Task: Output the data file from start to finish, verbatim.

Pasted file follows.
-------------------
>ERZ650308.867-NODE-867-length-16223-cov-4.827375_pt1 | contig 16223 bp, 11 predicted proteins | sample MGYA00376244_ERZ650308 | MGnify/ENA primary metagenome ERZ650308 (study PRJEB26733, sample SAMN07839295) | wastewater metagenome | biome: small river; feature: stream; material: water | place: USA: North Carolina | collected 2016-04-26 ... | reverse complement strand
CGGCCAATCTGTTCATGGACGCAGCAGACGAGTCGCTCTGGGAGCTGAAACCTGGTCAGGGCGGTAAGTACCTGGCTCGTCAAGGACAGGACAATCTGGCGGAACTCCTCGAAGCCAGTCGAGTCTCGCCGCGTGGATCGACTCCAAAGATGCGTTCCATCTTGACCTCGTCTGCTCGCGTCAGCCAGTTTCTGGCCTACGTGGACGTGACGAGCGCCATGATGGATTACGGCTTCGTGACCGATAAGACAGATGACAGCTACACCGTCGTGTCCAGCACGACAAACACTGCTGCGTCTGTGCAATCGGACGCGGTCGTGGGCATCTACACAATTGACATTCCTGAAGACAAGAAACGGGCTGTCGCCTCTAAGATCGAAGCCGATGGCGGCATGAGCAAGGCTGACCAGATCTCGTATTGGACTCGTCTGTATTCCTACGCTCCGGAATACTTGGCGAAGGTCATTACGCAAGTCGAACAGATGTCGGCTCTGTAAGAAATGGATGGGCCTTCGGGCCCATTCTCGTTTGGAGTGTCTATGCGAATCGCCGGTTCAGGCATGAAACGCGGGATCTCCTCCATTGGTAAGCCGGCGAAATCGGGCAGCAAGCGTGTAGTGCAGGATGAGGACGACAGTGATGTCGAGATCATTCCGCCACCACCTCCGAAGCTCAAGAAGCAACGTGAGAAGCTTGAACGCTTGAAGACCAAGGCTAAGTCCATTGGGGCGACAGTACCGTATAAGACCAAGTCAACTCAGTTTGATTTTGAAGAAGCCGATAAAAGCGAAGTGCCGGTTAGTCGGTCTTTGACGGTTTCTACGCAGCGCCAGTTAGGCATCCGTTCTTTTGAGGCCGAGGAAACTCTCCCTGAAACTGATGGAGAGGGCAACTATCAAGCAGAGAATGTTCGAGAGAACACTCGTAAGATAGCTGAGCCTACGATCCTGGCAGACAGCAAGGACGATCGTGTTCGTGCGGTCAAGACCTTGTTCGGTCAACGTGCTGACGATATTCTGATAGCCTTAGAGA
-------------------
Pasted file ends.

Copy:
>ERZ650308.867-NODE-867-length-16223-cov-4.827375_pt1 | contig 16223 bp, 11 predicted proteins | sample MGYA00376244_ERZ650308 | MGnify/ENA primary metagenome ERZ650308 (study PRJEB26733, sample SAMN07839295) | wastewater metagenome | biome: small river; feature: stream; material: water | place: USA: North Carolina | collected 2016-04-26 ... | reverse complement strand
CGGCCAATCTGTTCATGGACGCAGCAGACGAGTCGCTCTGGGAGCTGAAACCTGGTCAGGGCGGTAAGTACCTGGCTCGTCAAGGACAGGACAATCTGGCGGAACTCCTCGAAGCCAGTCGAGTCTCGCCGCGTGGATCGACTCCAAAGATGCGTTCCATCTTGACCTCGTCTGCTCGCGTCAGCCAGTTTCTGGCCTACGTGGACGTGACGAGCGCCATGATGGATTACGGCTTCGTGACCGATAAGACAGATGACAGCTACACCGTCGTGTCCAGCACGACAAACACTGCTGCGTCTGTGCAATCGGACGCGGTCGTGGGCATCTACACAATTGACATTCCTGAAGACAAGAAACGGGCTGTCGCCTCTAAGATCGAAGCCGATGGCGGCATGAGCAAGGCTGACCAGATCTCGTATTGGACTCGTCTGTATTCCTACGCTCCGGAATACTTGGCGAAGGTCATTACGCAAGTCGAACAGATGTCGGCTCTGTAAGAAATGGATGGGCCTTCGGGCCCATTCTCGTTTGGAGTGTCTATGCGAATCGCCGGTTCAGGCATGAAACGCGGGATCTCCTCCATTGGTAAGCCGGCGAAATCGGGCAGCAAGCGTGTAGTGCAGGATGAGGACGACAGTGATGTCGAGATCATTCCGCCACCACCTCCGAAGCTCAAGAAGCAACGTGAGAAGCTTGAACGCTTGAAGACCAAGGCTAAGTCCATTGGGGCGACAGTACCGTATAAGACCAAGTCAACTCAGTTTGATTTTGAAGAAGCCGATAAAAGCGAAGTGCCGGTTAGTCGGTCTTTGACGGTTTCTACGCAGCGCCAGTTAGGCATCCGTTCTTTTGAGGCCGAGGAAACTCTCCCTGAAACTGATGGAGAGGGCAACTATCAAGCAGAGAATGTTCGAGAGAACACTCGTAAGATAGCTGAGCCTACGATCCTGGCAGACAGCAAGGACGATCGTGTTCGTGCGGTCAAGACCTTGTTCGGTCAACGTGCTGACGATATTCTGATAGCCTTAGAGA